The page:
Impact Assessment

What is the Cost of Formality? Experimentally estimating the demand for formalization in Sri Lanka, de Mel, McKenzie and Woodruff, 2010

    Description
    "We report on the results of a field experiment in Sri Lanka in which we stimulated formal registration of informal firms with fewer than 15 employees by providing information and incentive payments. The direct monetary and time costs of registration in Sri Lanka are modest. Moreover, for the median firm in our sample, registration implies no additional tax payments.

    "Nevertheless, we find that providing information and reimbursement for direct registration costs is not sufficient to induce registration. Only one of 78 firms provided this treatment chose to register. Payments of one-half to one month’s (median firm’s) profit did induce significant registration, with around one-fifth of firms registering. A larger payment of two month’s (median firm’s) profit induced half of the firms to register.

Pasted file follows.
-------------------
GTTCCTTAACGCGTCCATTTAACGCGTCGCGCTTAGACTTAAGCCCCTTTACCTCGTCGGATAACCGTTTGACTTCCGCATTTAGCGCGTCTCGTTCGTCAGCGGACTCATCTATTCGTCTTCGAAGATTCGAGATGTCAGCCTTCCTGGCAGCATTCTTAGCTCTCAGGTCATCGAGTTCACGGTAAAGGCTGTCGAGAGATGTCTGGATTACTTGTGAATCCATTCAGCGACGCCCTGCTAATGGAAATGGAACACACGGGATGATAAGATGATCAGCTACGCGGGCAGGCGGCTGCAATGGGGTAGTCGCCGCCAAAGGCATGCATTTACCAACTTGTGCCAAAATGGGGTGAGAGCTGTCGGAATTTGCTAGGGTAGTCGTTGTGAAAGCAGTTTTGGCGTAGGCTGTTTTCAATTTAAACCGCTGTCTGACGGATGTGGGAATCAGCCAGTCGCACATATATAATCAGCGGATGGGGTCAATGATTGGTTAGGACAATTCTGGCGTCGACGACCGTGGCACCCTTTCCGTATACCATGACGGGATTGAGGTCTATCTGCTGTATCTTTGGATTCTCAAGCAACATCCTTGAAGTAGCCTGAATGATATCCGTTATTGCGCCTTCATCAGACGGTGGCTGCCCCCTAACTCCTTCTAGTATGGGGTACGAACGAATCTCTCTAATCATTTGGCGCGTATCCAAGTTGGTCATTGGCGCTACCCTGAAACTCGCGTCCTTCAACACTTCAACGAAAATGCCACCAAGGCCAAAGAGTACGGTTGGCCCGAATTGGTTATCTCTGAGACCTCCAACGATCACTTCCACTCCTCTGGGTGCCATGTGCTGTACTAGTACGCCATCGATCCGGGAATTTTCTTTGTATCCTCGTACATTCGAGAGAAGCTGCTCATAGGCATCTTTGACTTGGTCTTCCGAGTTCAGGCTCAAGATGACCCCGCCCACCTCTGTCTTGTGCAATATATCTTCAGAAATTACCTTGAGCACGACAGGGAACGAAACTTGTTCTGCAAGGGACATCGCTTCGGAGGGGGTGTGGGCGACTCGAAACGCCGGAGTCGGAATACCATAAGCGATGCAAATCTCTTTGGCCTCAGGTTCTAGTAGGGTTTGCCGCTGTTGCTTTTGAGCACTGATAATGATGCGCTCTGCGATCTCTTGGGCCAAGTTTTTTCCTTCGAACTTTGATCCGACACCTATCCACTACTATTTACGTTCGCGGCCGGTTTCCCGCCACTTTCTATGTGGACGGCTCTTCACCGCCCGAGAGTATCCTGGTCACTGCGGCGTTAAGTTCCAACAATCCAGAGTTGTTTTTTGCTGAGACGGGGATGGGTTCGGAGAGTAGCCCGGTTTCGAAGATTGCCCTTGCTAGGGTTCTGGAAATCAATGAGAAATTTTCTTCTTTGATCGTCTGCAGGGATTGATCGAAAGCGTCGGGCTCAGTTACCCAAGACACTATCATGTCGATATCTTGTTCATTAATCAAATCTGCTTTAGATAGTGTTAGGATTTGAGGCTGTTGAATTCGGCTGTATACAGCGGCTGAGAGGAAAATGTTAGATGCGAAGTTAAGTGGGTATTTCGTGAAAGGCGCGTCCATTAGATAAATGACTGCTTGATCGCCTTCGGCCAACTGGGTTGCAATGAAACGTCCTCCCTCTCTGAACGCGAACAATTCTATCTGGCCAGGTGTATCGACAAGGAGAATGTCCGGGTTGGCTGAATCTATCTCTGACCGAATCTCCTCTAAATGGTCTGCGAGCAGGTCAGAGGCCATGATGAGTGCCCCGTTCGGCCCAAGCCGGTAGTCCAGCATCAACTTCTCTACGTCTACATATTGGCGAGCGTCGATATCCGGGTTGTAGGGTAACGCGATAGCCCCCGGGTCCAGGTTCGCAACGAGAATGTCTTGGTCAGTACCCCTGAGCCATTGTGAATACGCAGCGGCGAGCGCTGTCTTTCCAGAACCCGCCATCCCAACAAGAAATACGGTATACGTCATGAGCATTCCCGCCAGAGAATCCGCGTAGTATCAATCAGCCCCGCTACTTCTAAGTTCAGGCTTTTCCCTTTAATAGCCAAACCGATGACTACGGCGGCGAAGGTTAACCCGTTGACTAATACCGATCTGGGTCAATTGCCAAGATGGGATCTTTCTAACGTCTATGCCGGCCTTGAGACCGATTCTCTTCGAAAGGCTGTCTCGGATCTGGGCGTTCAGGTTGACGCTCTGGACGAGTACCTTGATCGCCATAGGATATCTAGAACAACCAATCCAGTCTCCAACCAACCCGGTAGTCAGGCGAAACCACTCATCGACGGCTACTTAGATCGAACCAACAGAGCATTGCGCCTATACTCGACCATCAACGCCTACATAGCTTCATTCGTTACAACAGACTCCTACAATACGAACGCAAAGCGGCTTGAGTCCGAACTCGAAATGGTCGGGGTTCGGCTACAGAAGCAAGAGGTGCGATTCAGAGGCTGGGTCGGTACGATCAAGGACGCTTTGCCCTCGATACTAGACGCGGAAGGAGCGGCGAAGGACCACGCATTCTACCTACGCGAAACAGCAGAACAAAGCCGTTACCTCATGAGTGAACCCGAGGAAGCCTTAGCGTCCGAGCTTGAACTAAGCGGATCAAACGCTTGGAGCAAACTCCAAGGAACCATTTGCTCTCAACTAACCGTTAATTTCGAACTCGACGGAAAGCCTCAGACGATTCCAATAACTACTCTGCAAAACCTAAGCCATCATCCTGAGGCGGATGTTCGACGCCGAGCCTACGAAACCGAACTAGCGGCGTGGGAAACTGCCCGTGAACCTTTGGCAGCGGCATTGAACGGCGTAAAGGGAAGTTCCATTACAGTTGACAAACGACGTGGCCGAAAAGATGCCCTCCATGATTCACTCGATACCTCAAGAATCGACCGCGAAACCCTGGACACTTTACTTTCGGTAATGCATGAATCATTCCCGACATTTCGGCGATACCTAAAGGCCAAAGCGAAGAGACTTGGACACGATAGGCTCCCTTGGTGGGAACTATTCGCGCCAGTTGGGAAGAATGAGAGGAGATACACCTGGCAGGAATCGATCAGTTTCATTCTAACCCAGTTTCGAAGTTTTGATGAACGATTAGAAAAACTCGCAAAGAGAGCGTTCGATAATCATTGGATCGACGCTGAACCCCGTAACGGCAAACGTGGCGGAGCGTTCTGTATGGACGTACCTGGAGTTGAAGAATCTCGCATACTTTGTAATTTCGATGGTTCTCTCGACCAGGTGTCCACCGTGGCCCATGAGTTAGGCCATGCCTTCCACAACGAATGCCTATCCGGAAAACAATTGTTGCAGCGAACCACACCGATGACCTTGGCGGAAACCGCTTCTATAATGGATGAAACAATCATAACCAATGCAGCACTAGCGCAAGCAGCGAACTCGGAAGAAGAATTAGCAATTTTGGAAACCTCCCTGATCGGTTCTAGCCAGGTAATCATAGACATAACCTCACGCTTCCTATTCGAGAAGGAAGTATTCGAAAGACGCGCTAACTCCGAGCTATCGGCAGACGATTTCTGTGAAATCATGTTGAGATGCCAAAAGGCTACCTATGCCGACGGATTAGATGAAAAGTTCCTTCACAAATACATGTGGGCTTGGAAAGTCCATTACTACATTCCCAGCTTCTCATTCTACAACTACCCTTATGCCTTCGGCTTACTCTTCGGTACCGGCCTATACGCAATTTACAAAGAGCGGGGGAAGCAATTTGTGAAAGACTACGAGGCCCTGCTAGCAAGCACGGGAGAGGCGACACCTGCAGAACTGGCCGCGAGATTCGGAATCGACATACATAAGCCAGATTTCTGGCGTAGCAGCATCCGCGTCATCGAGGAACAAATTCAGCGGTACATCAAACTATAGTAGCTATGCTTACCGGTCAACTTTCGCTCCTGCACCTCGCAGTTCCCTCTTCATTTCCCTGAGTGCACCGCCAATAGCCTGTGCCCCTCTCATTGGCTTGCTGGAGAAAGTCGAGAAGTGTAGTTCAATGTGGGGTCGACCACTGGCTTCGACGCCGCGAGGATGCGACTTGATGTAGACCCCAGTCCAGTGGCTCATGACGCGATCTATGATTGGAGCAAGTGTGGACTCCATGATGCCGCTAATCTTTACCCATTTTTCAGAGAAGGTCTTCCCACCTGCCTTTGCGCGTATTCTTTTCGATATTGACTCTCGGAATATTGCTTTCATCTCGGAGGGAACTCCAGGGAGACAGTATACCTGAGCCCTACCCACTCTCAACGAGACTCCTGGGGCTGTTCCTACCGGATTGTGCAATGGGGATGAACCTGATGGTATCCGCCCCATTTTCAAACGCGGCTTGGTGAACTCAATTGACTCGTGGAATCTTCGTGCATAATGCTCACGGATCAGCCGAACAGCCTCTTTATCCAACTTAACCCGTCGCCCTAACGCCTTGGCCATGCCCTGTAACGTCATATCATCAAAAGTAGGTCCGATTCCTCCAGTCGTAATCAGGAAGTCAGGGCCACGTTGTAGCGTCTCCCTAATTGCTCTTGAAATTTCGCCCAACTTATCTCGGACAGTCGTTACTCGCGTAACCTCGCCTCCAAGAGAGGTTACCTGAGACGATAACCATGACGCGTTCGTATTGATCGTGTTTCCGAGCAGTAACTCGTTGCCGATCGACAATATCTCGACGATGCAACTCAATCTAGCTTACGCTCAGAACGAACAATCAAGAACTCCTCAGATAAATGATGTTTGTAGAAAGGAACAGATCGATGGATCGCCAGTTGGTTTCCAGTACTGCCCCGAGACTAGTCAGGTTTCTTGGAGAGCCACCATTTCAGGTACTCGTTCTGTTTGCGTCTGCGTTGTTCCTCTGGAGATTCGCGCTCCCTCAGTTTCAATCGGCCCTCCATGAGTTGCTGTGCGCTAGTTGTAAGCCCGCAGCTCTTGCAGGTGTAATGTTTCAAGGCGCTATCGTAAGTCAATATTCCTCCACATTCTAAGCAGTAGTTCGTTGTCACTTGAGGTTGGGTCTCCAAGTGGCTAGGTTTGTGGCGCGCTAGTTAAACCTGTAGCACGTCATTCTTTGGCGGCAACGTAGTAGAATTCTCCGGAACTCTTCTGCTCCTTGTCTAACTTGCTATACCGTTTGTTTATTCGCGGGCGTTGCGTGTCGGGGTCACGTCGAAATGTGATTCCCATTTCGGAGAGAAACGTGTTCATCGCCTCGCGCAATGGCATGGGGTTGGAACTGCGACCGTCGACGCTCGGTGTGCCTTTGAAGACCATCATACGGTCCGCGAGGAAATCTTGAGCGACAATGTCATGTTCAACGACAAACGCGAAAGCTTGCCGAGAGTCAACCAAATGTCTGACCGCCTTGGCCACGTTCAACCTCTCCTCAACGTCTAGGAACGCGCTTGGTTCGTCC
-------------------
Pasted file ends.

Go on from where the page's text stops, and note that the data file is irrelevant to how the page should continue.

"Among the firms not registering after being offered this larger incentive, most faced issues related to ownership of land. These results suggest that firms are making rational decisions with regard to registration, and that the benefits of remaining informal are perceived as relatively modest by most of the enterprises. The results are not consistent with the view that formalization is largely the result of burdensome registration costs, and that firms suffer from their informal status."

     
    Associated Activities and Documents
    Synthesis documents
    »Cape Town Conference: Is There Demand for Formality Among Informal Firms?: Evidence from Microfirms in Downtown Lima, 2009 (M. Jaramillo, Day 2, Fishbowl 2)